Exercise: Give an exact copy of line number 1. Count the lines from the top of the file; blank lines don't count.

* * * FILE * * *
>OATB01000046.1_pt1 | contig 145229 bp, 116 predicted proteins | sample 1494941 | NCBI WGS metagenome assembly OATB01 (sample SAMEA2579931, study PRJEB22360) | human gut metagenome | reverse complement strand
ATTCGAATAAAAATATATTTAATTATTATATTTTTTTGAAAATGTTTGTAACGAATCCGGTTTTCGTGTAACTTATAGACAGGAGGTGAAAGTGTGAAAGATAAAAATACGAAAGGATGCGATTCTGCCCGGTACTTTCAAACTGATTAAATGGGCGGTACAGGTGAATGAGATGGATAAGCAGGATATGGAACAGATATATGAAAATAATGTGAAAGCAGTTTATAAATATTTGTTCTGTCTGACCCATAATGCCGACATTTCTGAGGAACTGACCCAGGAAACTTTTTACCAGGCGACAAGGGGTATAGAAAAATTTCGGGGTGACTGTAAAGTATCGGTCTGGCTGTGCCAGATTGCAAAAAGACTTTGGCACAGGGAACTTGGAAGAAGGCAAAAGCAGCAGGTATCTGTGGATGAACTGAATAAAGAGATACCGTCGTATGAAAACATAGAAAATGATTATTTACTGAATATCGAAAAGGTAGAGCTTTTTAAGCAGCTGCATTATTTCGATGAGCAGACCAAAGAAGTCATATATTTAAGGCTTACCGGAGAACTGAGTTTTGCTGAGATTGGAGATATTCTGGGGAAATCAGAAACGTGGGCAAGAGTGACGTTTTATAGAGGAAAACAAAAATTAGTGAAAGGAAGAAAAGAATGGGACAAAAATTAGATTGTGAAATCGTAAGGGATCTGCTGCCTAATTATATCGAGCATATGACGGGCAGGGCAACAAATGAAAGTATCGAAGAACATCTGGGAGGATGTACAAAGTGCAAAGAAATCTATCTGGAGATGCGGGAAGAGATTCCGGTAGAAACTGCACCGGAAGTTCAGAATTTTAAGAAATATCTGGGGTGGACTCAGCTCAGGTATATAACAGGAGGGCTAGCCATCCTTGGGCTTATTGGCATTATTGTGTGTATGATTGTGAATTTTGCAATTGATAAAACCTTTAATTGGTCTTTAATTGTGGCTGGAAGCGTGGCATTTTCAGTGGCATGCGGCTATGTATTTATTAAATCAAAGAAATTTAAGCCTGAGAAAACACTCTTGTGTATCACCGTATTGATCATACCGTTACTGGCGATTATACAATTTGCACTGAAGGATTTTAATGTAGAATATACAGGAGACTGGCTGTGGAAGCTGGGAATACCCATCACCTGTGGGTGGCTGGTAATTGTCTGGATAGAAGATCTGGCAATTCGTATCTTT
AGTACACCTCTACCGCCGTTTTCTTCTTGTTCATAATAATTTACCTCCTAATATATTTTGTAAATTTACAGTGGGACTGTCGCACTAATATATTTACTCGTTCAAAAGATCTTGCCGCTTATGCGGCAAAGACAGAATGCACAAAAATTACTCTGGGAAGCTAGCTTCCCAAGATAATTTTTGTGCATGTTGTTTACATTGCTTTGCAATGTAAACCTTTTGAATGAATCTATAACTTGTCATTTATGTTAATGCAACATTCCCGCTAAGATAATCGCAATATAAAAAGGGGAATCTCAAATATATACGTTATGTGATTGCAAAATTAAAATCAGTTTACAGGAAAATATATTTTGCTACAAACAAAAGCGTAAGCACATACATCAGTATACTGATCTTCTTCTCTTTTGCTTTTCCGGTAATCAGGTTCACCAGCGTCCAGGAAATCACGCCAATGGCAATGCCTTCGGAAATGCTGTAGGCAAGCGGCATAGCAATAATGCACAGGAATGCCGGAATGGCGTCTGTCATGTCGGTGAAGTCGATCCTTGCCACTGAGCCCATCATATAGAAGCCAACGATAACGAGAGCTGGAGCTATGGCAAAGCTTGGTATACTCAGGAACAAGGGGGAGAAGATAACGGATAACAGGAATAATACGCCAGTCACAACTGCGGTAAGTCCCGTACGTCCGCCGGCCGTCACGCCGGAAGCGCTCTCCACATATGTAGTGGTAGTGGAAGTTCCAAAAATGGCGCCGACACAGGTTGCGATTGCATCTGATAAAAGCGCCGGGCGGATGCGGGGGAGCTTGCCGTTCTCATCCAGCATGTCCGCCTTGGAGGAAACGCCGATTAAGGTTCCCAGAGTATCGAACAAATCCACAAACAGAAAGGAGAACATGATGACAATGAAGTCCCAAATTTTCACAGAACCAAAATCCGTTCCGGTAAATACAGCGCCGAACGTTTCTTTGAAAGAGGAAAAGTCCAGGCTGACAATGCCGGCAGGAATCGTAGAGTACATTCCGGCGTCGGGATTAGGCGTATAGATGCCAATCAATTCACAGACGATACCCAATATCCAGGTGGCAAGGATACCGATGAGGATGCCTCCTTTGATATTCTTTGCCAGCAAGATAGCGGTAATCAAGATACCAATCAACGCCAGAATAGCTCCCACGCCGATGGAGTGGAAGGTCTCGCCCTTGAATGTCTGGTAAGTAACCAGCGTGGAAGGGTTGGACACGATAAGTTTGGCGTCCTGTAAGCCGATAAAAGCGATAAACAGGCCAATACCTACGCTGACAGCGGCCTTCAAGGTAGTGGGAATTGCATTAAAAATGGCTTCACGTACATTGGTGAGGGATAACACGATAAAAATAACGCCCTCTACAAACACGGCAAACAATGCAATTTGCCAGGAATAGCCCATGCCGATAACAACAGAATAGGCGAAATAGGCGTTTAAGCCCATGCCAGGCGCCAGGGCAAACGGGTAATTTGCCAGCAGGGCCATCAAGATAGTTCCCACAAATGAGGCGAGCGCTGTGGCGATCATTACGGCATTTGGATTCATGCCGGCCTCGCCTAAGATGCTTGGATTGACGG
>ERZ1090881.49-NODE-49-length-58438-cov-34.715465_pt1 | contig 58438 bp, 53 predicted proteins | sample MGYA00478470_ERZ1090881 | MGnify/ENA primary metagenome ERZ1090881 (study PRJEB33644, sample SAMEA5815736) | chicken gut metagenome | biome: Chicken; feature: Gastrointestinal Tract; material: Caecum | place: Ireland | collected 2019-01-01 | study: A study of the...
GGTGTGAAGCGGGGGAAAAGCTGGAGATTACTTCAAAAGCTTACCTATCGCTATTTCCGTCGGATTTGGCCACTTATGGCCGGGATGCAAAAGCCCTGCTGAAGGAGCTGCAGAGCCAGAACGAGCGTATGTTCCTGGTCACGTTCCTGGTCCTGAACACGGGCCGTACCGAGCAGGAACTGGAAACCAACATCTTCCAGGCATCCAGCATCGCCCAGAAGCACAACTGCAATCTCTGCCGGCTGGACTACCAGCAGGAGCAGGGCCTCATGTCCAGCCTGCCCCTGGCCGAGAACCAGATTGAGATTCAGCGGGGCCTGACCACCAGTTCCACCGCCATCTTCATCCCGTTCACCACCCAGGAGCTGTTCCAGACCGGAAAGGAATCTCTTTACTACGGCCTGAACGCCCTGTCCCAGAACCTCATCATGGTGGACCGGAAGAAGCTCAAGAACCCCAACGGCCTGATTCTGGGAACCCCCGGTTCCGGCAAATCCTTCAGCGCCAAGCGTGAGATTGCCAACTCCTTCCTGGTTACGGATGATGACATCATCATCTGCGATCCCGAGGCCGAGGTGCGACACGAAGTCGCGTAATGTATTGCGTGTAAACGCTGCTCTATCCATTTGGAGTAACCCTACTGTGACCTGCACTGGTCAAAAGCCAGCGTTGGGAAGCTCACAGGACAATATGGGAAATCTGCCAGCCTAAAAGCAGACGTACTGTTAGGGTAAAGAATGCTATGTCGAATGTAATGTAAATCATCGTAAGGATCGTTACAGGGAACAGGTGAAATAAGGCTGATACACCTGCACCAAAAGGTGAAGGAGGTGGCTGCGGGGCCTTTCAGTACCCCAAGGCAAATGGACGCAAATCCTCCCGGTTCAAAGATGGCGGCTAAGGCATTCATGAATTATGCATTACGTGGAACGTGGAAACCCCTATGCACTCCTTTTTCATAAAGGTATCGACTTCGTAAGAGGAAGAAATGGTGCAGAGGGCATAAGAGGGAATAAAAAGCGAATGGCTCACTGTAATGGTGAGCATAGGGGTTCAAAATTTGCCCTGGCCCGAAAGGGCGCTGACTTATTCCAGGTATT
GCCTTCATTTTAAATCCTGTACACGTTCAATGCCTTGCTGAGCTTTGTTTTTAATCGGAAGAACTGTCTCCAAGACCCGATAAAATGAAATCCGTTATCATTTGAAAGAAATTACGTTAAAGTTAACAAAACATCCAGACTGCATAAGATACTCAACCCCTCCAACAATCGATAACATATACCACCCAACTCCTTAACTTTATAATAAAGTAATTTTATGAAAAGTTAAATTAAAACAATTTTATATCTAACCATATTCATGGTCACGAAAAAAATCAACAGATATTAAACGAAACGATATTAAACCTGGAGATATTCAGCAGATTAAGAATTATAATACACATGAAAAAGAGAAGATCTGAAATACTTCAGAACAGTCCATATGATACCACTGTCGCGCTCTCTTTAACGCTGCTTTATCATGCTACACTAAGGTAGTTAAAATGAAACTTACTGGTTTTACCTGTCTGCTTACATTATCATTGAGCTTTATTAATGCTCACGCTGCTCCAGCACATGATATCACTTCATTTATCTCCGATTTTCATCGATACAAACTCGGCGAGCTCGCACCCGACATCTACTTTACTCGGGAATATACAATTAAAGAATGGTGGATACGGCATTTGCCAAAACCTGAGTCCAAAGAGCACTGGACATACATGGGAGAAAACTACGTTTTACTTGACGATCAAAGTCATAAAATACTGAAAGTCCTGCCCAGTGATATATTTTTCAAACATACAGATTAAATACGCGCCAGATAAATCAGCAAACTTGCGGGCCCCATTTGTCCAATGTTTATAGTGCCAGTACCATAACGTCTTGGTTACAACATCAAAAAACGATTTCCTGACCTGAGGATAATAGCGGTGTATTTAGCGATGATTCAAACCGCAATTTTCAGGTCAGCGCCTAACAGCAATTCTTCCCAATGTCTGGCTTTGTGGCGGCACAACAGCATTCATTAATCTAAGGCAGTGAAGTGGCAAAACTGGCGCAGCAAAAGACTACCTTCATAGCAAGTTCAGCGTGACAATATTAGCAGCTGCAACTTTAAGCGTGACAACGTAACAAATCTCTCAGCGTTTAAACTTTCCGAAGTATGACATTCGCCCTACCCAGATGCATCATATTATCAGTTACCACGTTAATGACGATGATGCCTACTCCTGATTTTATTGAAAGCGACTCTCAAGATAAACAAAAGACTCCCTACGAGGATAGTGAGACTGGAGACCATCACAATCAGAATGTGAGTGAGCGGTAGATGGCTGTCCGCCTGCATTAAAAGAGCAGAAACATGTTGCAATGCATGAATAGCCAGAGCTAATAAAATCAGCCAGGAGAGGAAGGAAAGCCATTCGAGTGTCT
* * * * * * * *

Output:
>OATB01000046.1_pt1 | contig 145229 bp, 116 predicted proteins | sample 1494941 | NCBI WGS metagenome assembly OATB01 (sample SAMEA2579931, study PRJEB22360) | human gut metagenome | reverse complement strand